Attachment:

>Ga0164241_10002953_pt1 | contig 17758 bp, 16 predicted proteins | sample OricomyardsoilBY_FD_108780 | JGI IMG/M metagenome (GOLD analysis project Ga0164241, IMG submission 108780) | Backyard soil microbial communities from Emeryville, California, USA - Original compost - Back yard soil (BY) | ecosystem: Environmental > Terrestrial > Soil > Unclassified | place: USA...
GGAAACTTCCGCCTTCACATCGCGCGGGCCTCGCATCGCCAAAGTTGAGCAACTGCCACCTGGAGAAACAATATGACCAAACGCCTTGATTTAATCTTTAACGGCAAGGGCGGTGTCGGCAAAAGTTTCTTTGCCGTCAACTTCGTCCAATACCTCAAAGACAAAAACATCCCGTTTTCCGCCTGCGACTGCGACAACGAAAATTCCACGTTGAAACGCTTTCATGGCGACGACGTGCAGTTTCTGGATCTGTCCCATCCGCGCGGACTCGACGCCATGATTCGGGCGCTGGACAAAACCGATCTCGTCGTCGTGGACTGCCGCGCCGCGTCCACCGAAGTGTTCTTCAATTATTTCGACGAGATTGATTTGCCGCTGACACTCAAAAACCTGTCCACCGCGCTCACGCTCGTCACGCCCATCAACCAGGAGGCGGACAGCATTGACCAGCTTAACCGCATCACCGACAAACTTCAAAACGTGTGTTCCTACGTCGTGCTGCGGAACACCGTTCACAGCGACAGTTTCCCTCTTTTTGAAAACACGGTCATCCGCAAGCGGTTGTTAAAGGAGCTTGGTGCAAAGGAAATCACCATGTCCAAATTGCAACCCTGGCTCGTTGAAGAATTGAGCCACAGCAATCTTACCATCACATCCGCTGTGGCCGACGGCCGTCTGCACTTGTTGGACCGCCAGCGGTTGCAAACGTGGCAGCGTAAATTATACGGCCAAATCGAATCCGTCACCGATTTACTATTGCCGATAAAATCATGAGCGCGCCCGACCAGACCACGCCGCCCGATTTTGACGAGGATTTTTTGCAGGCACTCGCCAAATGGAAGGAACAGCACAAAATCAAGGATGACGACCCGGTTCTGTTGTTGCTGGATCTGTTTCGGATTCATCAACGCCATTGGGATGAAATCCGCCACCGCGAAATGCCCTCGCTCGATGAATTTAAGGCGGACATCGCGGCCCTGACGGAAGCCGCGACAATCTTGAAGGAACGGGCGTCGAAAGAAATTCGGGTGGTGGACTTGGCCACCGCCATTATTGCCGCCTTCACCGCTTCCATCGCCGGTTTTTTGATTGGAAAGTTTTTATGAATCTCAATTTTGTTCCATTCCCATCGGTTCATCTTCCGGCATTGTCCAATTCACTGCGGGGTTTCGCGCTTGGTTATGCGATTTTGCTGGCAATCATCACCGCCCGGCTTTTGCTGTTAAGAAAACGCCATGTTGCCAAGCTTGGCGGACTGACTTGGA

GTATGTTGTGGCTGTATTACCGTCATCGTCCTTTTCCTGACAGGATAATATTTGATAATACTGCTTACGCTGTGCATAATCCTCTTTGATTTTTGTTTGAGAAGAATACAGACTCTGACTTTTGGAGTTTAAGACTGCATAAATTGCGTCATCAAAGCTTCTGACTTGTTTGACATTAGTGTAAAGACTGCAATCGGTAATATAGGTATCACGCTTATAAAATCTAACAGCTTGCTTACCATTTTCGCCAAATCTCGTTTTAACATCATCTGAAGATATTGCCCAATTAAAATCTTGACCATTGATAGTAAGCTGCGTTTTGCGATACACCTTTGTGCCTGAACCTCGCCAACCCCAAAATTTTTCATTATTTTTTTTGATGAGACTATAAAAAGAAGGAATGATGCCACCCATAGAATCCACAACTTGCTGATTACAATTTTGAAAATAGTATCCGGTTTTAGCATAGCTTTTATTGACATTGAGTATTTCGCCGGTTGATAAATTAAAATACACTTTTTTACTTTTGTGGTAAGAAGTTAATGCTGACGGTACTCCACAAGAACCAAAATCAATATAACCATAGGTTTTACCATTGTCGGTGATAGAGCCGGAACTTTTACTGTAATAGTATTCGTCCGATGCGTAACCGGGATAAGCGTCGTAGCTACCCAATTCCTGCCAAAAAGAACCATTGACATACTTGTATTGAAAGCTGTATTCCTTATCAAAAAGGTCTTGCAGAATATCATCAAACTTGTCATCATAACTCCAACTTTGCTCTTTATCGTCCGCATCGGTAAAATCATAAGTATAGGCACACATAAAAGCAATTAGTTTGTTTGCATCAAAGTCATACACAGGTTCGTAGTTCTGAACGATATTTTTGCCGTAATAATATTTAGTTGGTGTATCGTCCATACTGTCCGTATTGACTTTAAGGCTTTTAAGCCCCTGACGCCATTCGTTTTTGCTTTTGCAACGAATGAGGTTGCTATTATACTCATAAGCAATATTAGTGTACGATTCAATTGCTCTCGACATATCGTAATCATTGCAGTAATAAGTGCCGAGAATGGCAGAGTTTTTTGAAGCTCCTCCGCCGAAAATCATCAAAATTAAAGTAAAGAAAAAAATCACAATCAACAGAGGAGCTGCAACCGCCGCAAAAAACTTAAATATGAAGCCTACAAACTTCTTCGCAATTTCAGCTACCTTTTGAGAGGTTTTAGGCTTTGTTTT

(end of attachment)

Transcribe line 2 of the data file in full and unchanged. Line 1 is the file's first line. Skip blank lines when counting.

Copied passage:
GGAAACTTCCGCCTTCACATCGCGCGGGCCTCGCATCGCCAAAGTTGAGCAACTGCCACCTGGAGAAACAATATGACCAAACGCCTTGATTTAATCTTTAACGGCAAGGGCGGTGTCGGCAAAAGTTTCTTTGCCGTCAACTTCGTCCAATACCTCAAAGACAAAAACATCCCGTTTTCCGCCTGCGACTGCGACAACGAAAATTCCACGTTGAAACGCTTTCATGGCGACGACGTGCAGTTTCTGGATCTGTCCCATCCGCGCGGACTCGACGCCATGATTCGGGCGCTGGACAAAACCGATCTCGTCGTCGTGGACTGCCGCGCCGCGTCCACCGAAGTGTTCTTCAATTATTTCGACGAGATTGATTTGCCGCTGACACTCAAAAACCTGTCCACCGCGCTCACGCTCGTCACGCCCATCAACCAGGAGGCGGACAGCATTGACCAGCTTAACCGCATCACCGACAAACTTCAAAACGTGTGTTCCTACGTCGTGCTGCGGAACACCGTTCACAGCGACAGTTTCCCTCTTTTTGAAAACACGGTCATCCGCAAGCGGTTGTTAAAGGAGCTTGGTGCAAAGGAAATCACCATGTCCAAATTGCAACCCTGGCTCGTTGAAGAATTGAGCCACAGCAATCTTACCATCACATCCGCTGTGGCCGACGGCCGTCTGCACTTGTTGGACCGCCAGCGGTTGCAAACGTGGCAGCGTAAATTATACGGCCAAATCGAATCCGTCACCGATTTACTATTGCCGATAAAATCATGAGCGCGCCCGACCAGACCACGCCGCCCGATTTTGACGAGGATTTTTTGCAGGCACTCGCCAAATGGAAGGAACAGCACAAAATCAAGGATGACGACCCGGTTCTGTTGTTGCTGGATCTGTTTCGGATTCATCAACGCCATTGGGATGAAATCCGCCACCGCGAAATGCCCTCGCTCGATGAATTTAAGGCGGACATCGCGGCCCTGACGGAAGCCGCGACAATCTTGAAGGAACGGGCGTCGAAAGAAATTCGGGTGGTGGACTTGGCCACCGCCATTATTGCCGCCTTCACCGCTTCCATCGCCGGTTTTTTGATTGGAAAGTTTTTATGAATCTCAATTTTGTTCCATTCCCATCGGTTCATCTTCCGGCATTGTCCAATTCACTGCGGGGTTTCGCGCTTGGTTATGCGATTTTGCTGGCAATCATCACCGCCCGGCTTTTGCTGTTAAGAAAACGCCATGTTGCCAAGCTTGGCGGACTGACTTGGA